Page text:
Department of Housing and Urban Development
It’s been hard to pin down how Mitt Romney proposes to balance the federal budget even as he slashes tax rates across the board, as he now proposes to do after coming under conservative fire early in primary season for tax-cutting timidity.
The clichéd phrase “debate season” is inescapable. There was a Republican debate on CNBC Wednesday night. Tomorrow will see another shootout, this one down in South Carolina. But these events seem to have won few fans. They are being mocked and denounced by everyone from Bill O’Reilly to MSNBC contributors.
The past decade has seen the spread of a faith concentrated in the country’s more progressive-minded cities: the religion of smart growth. Its adherents are planners, environmentalists, and builders who believe development should be focused in existing communities rather than sprawling into the countryside. For them, good development is “infill,” “new urbanist,” and “transit-oriented,” and bad development is “greenfield,” “car-dependent,” and “half-acre lots.” They loathe cul-de-sacs and love light rail.
The Republican Party has never been confused with a nonprofit charity, but it was not so long ago that elements of the GOP enjoyed displaying a little human tenderness. Jack Kemp, the former football star and vice presidential nominee, is probably best known for his supply-side philosophy, but as a Congressman and Secretary of Housing and Urban Development, he brought what The New York Times said was “more zeal to America's poverty problems than any national politician since Robert Kennedy.” Then there was George W. Bush.
With all the hullabaloo surrounding Sharron Angle and Christine O’Donnell and Joe Miller during the midterms, it was easy to lose track of some equally conservative, but less flamboyant, candidates. And it seems safe to say that no Tea Partier had more success while garnering less national attention than Mike Lee. While running for Senate, the 39-year-old Utah Republican proposed dismantling the Department of Education and the Department of Housing and Urban Development.
Reducing or eliminating the home-mortgage tax deduction is one of those reforms that economists across the political spectrum agree on, but politicians across the political spectrum flee from.
In Washington, it’s the season for many things—spring flowers, baseball, political speech (always in season), and House and Senate appropriations subcommittees delving into the minutiae of the president’s proposed $3.7 trillion budget for FY2011. Scattered among the nooks and crannies of this massive document are the plans for the multiple agencies in the nation’s decentralized statistical system.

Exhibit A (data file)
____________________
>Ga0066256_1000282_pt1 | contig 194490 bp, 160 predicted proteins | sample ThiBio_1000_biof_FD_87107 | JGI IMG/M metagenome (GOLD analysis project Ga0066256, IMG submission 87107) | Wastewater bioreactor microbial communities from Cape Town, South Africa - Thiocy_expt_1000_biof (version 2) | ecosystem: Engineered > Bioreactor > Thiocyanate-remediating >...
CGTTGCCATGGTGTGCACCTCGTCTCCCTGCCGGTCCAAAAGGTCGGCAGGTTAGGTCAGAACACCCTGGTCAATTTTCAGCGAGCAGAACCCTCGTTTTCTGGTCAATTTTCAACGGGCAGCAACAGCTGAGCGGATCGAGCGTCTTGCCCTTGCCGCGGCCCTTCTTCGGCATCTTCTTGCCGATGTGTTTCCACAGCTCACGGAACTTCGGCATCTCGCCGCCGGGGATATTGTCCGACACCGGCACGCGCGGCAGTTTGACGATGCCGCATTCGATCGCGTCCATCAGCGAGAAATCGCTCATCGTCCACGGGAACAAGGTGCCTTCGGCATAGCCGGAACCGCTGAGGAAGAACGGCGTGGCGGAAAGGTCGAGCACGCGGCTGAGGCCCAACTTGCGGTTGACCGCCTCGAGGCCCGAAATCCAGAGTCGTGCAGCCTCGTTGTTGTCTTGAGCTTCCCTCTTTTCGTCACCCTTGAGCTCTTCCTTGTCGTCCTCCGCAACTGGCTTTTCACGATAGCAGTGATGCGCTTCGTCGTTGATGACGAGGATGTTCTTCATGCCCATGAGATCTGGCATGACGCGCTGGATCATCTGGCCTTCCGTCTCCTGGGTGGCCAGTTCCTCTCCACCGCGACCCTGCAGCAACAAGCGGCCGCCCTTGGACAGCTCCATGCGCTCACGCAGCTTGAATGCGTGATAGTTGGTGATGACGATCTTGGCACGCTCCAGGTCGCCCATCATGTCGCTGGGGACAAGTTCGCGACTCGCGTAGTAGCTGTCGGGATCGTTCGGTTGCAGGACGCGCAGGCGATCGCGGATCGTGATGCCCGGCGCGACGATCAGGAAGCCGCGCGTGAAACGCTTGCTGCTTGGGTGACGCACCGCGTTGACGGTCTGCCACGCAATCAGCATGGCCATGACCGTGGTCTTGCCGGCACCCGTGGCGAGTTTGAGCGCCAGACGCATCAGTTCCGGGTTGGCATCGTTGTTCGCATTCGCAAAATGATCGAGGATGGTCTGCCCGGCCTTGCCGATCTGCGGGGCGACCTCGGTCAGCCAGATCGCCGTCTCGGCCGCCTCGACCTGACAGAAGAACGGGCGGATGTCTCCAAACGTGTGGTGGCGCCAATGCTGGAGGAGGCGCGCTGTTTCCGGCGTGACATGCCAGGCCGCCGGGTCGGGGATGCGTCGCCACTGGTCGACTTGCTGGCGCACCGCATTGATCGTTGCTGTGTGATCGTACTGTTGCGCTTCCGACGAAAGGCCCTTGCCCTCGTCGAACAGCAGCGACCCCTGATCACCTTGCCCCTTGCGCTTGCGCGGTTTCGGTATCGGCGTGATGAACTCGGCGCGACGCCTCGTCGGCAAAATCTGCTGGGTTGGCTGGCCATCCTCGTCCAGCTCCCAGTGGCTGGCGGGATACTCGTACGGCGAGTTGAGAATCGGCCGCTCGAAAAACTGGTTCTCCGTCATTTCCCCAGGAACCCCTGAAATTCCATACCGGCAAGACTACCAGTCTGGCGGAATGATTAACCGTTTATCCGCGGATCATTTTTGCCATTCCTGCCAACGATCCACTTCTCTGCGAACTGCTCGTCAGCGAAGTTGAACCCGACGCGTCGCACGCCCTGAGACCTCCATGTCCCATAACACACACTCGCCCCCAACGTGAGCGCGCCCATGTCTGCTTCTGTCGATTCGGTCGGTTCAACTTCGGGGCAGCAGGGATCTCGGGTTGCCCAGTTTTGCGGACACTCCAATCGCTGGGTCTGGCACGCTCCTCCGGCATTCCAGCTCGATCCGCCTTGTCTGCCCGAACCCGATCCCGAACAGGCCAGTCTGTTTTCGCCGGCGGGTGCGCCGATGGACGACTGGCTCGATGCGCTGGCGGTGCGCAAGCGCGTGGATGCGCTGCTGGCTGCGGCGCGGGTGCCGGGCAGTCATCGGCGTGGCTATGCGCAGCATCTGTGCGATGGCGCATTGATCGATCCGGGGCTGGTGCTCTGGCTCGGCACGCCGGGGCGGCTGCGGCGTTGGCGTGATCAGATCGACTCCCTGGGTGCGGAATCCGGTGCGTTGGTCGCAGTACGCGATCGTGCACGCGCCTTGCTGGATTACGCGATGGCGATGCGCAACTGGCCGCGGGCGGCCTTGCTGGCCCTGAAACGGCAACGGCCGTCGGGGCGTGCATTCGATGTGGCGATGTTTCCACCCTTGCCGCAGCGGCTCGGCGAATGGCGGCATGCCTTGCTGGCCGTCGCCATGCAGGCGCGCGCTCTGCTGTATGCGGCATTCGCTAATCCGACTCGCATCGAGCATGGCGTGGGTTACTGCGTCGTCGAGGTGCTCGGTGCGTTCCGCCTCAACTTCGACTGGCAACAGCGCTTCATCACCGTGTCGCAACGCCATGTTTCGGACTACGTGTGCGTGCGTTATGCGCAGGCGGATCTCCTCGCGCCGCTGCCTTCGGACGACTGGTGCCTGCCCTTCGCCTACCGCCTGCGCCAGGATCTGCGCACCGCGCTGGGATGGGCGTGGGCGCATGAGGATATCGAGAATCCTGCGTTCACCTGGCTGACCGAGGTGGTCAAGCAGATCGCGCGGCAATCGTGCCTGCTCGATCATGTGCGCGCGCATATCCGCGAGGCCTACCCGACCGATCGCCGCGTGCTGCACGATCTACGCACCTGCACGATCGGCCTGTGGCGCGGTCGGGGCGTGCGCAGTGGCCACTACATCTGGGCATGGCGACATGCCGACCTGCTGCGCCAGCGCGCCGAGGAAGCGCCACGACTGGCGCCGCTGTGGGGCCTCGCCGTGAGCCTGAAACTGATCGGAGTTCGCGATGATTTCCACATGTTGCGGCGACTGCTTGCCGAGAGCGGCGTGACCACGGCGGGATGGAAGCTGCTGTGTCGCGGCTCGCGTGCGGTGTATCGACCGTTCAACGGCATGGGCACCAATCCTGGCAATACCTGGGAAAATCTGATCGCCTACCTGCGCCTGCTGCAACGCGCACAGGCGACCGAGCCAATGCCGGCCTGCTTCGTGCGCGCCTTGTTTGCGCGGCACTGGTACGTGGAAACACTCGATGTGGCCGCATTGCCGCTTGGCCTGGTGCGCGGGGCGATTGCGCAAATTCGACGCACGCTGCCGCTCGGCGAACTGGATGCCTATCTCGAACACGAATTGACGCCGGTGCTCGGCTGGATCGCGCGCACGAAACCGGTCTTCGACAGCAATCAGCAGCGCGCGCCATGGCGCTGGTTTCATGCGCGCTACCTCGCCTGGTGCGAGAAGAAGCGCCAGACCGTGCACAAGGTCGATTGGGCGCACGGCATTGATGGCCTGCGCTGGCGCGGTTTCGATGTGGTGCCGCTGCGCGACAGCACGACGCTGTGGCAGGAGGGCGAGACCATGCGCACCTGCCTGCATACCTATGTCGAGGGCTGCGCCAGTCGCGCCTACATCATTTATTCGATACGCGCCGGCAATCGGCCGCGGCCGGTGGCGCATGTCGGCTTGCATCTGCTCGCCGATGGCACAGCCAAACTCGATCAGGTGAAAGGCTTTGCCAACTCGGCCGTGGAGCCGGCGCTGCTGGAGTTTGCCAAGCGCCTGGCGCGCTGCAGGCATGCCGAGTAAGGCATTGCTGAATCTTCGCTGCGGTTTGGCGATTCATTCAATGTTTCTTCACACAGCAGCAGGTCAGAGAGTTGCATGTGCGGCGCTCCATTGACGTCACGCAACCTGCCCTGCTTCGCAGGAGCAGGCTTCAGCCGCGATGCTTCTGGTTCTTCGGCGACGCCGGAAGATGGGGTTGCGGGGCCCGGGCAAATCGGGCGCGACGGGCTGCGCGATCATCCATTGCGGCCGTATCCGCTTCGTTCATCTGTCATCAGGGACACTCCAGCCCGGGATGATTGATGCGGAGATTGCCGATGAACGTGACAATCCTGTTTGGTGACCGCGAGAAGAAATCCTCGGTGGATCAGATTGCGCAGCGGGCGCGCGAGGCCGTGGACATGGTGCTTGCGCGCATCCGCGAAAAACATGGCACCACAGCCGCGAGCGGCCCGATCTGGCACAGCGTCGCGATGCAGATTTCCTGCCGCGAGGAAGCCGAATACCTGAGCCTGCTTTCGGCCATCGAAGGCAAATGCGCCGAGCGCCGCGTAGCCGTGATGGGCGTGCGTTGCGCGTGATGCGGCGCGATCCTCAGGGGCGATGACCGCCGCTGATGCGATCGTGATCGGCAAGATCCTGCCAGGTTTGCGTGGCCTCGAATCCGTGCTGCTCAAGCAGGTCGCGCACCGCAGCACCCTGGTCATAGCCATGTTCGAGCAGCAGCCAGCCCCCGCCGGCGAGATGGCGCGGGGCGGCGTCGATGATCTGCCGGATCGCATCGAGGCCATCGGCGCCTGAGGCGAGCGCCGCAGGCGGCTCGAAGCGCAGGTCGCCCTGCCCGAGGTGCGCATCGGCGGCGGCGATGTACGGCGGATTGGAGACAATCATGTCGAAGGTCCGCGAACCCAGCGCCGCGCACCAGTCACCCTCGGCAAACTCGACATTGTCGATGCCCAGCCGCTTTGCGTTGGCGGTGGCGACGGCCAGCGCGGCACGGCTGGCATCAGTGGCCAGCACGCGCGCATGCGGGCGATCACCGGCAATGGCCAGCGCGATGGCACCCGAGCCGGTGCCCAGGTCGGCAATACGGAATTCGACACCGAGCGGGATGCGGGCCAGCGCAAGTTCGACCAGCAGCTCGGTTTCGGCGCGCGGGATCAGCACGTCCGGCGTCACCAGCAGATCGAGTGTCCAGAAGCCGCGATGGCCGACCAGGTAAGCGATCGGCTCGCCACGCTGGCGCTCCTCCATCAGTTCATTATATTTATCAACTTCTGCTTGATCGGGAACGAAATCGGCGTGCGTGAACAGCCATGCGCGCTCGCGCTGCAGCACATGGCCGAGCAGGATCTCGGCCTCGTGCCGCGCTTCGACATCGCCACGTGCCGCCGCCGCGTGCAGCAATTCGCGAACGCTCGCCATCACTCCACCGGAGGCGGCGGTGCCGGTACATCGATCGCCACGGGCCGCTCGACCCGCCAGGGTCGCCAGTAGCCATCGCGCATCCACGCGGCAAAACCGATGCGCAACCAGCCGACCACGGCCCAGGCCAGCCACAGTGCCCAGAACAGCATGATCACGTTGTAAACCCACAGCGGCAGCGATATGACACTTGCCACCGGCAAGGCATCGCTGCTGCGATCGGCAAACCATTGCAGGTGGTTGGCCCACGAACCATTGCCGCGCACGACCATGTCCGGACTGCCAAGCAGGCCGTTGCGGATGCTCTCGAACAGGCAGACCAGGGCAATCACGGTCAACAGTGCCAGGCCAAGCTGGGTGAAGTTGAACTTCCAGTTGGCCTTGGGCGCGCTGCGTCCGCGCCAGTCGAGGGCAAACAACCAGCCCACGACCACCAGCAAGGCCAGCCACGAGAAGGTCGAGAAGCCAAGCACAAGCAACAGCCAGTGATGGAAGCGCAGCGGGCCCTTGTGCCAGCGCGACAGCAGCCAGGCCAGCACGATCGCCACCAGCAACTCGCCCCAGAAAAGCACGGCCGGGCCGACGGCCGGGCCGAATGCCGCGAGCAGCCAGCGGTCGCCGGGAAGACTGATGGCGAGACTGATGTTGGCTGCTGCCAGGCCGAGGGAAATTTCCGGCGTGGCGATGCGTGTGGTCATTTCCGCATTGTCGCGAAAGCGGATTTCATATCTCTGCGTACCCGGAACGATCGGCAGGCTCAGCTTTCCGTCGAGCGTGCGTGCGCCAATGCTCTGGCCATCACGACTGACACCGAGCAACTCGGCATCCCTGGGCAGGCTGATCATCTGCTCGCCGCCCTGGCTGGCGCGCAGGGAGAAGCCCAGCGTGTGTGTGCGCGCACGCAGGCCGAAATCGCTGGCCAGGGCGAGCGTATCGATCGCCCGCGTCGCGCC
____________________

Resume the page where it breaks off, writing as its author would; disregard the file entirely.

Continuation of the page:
One way to assess the $787 billion federal recovery package—which last month had its one-year anniversary—is the conventional way: as timely, short-term stimulus. And on that point—though the package gets no respect—the consensus among economists is pretty complete, as I recently noted. The stimulus has preserved or created 1.6 million to 1.8 million jobs to date.
Last week we noticed the spread into multiple federal agency budgets of FY 2011 program proposals aimed at supporting regional industry clusters--the geographic concentrations of interconnected firms and supporting organizations that play such an important role in enhancing regional economic performance. Yet that is just one spreading governance "meme" on display in the Obama administration's second budget.
For many, what makes a neighborhood or a community a great place to live is a mix of people, activities, and physical forms. Quality places are those neighborhoods and communities that have a range of housing types, so that people who live in small households or on tight budgets aren’t excluded; many transportation options, so that cars are a convenience, but not a necessity; and houses, stores, and offices interspersed and within easy reach of each other, again so that daily life doesn’t require getting behind the wheel. Public policies, from local decisions about zoning codes to national